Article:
- involuntary muscle spasms or irregular reflexes
- reduced range of motion
- loss of control over bowels and/or bladder
- changes in sexual function
Although some types of paralysis are temporary, if a nerve suffers extensive damage or is completely severed, the damage is often permanent. Medical advances have opened some promising avenues for regenerating nerve function, but it may be sometime before a breakthrough occurs. Paralysis can be confined to one limb (monoplegia), two limbs of one side of the body (hemiplegia), the legs and/or lower body (paraplegia), or arms and legs (tetraplegia – formerly quadriplegia). About half of all cases of acquired paralysis are estimated to be the result of car accidents.
Life (and The Law) After a Car Accident Injury
Whatever the level of injury, there are medical and legal options accidents victims can pursue following these incidents.
In Ontario, anyone involved in a motor vehicle accident is eligible to receive accidents benefits depending on the severity of their injuries (minor, non-catastrophic, catastrophic) and regardless of who is at fault. These benefits include funds for medical and rehabilitation expenses, attendant care, house-keeping and home maintenance, income replacement (or funds for non-earners), caregivers, and the cost of examinations.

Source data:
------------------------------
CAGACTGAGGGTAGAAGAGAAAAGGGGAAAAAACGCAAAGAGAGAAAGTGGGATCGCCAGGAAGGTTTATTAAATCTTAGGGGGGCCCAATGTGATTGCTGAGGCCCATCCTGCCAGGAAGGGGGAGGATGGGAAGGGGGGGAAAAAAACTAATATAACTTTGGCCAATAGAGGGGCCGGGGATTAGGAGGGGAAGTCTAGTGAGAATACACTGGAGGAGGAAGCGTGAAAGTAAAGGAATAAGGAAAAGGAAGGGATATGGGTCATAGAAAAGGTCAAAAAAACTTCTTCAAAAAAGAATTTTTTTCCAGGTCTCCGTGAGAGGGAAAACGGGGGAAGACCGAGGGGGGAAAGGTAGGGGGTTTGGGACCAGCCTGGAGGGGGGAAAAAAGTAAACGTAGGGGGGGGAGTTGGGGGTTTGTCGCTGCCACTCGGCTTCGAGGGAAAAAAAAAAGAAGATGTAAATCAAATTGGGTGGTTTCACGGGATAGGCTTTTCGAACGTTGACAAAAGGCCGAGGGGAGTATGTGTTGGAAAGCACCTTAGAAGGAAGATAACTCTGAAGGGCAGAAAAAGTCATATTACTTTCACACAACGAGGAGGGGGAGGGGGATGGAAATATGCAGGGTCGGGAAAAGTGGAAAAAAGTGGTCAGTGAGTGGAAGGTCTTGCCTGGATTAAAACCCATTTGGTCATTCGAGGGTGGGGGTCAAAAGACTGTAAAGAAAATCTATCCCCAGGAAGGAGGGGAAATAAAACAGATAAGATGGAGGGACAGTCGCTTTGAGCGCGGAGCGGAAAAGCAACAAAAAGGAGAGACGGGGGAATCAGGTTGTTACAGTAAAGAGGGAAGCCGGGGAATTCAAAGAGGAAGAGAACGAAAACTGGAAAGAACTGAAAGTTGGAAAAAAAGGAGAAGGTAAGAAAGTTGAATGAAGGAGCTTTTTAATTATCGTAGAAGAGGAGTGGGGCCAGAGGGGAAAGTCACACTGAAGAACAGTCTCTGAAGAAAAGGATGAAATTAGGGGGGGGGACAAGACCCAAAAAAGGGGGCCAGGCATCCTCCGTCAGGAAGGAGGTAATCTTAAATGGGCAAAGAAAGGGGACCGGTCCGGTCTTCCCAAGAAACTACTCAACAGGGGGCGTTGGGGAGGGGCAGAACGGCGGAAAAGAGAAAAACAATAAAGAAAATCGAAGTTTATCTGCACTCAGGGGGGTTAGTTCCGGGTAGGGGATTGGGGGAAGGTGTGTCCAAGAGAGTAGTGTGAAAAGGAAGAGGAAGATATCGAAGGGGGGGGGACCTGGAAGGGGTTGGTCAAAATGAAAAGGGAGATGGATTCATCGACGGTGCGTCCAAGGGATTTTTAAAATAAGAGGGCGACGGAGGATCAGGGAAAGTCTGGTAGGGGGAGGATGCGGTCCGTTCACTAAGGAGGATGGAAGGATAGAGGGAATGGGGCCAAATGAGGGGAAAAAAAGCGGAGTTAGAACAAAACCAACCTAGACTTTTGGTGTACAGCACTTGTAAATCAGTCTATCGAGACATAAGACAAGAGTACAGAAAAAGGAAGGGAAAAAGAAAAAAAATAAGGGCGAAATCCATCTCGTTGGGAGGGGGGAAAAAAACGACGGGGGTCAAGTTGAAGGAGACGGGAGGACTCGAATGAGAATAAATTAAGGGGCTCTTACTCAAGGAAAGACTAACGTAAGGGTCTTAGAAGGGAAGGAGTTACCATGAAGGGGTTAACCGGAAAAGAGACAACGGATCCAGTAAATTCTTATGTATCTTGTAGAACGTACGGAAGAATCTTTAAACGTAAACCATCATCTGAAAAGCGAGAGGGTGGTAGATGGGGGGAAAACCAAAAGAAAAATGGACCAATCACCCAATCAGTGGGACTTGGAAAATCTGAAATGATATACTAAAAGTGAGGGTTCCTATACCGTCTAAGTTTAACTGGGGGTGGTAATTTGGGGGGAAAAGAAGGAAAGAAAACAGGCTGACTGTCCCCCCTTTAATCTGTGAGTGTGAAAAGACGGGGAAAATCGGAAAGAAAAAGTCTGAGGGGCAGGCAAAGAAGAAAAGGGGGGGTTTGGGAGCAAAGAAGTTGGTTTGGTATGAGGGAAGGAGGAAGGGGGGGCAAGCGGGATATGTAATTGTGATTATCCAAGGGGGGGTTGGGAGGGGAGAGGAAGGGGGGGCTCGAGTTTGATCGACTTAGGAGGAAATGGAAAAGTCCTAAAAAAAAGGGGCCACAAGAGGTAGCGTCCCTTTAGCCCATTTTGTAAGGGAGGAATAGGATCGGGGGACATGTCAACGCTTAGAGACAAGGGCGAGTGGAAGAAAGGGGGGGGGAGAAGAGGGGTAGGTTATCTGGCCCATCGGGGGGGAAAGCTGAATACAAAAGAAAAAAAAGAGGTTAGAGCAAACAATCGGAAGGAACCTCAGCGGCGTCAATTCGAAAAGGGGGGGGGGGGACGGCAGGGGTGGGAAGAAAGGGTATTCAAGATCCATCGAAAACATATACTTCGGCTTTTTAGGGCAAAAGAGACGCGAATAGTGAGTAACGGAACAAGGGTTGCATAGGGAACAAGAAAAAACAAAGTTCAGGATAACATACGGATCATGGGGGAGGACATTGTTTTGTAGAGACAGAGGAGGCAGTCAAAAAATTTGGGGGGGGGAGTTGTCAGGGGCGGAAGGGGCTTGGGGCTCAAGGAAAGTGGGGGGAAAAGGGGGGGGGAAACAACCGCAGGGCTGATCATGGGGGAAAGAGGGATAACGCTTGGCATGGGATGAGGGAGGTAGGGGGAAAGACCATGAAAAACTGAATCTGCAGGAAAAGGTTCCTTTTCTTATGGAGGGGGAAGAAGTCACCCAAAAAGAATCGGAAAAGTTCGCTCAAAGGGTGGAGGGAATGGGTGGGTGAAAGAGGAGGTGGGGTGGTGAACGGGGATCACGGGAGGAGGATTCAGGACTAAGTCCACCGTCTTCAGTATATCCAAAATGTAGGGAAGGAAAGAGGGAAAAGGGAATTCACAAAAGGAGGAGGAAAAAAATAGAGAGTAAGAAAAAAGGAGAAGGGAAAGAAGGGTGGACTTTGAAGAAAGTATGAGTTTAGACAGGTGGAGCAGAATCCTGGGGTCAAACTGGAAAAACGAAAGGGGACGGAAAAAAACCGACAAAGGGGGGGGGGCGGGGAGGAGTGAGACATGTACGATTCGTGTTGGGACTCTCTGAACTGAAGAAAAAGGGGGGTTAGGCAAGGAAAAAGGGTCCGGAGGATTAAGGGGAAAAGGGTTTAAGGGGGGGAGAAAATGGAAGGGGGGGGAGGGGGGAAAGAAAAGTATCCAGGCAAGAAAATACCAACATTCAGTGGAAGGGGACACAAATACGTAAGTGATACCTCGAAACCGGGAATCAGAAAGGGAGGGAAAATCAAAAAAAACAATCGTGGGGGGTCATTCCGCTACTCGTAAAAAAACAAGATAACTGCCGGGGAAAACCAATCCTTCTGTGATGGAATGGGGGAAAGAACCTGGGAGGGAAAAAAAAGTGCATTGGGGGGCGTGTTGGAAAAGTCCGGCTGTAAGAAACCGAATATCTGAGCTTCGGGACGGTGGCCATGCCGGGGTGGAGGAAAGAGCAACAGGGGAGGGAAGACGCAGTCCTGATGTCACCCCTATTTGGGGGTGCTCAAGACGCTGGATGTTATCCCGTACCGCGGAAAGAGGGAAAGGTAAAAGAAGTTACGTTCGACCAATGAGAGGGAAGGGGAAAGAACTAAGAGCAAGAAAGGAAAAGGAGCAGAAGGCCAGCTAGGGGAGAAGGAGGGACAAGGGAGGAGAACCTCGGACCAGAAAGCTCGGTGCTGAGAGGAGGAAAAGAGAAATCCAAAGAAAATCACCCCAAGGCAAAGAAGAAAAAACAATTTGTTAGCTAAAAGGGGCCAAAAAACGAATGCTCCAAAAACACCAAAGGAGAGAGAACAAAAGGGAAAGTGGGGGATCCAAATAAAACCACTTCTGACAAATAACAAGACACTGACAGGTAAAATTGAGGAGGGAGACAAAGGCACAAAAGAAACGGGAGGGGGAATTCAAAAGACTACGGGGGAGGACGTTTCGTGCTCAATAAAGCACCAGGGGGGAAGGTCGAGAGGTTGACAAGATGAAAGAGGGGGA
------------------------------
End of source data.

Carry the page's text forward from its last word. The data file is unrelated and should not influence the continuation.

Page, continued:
Although these benefits are defined by the Statutory Accident Benefits Schedule (SABS), the nature of injuries and disability can be complex, and ensuring insurance companies pay the appropriate amounts of funds can sometimes require expert legal negotiation or legal action. It is also important to note that changes in the SABS may affect how much an injured party receives based on their level of injury. Optional Benefits have been introduced to offset the reductions and are available at a cost to the insured if they have been purchased through an insurance broker or company.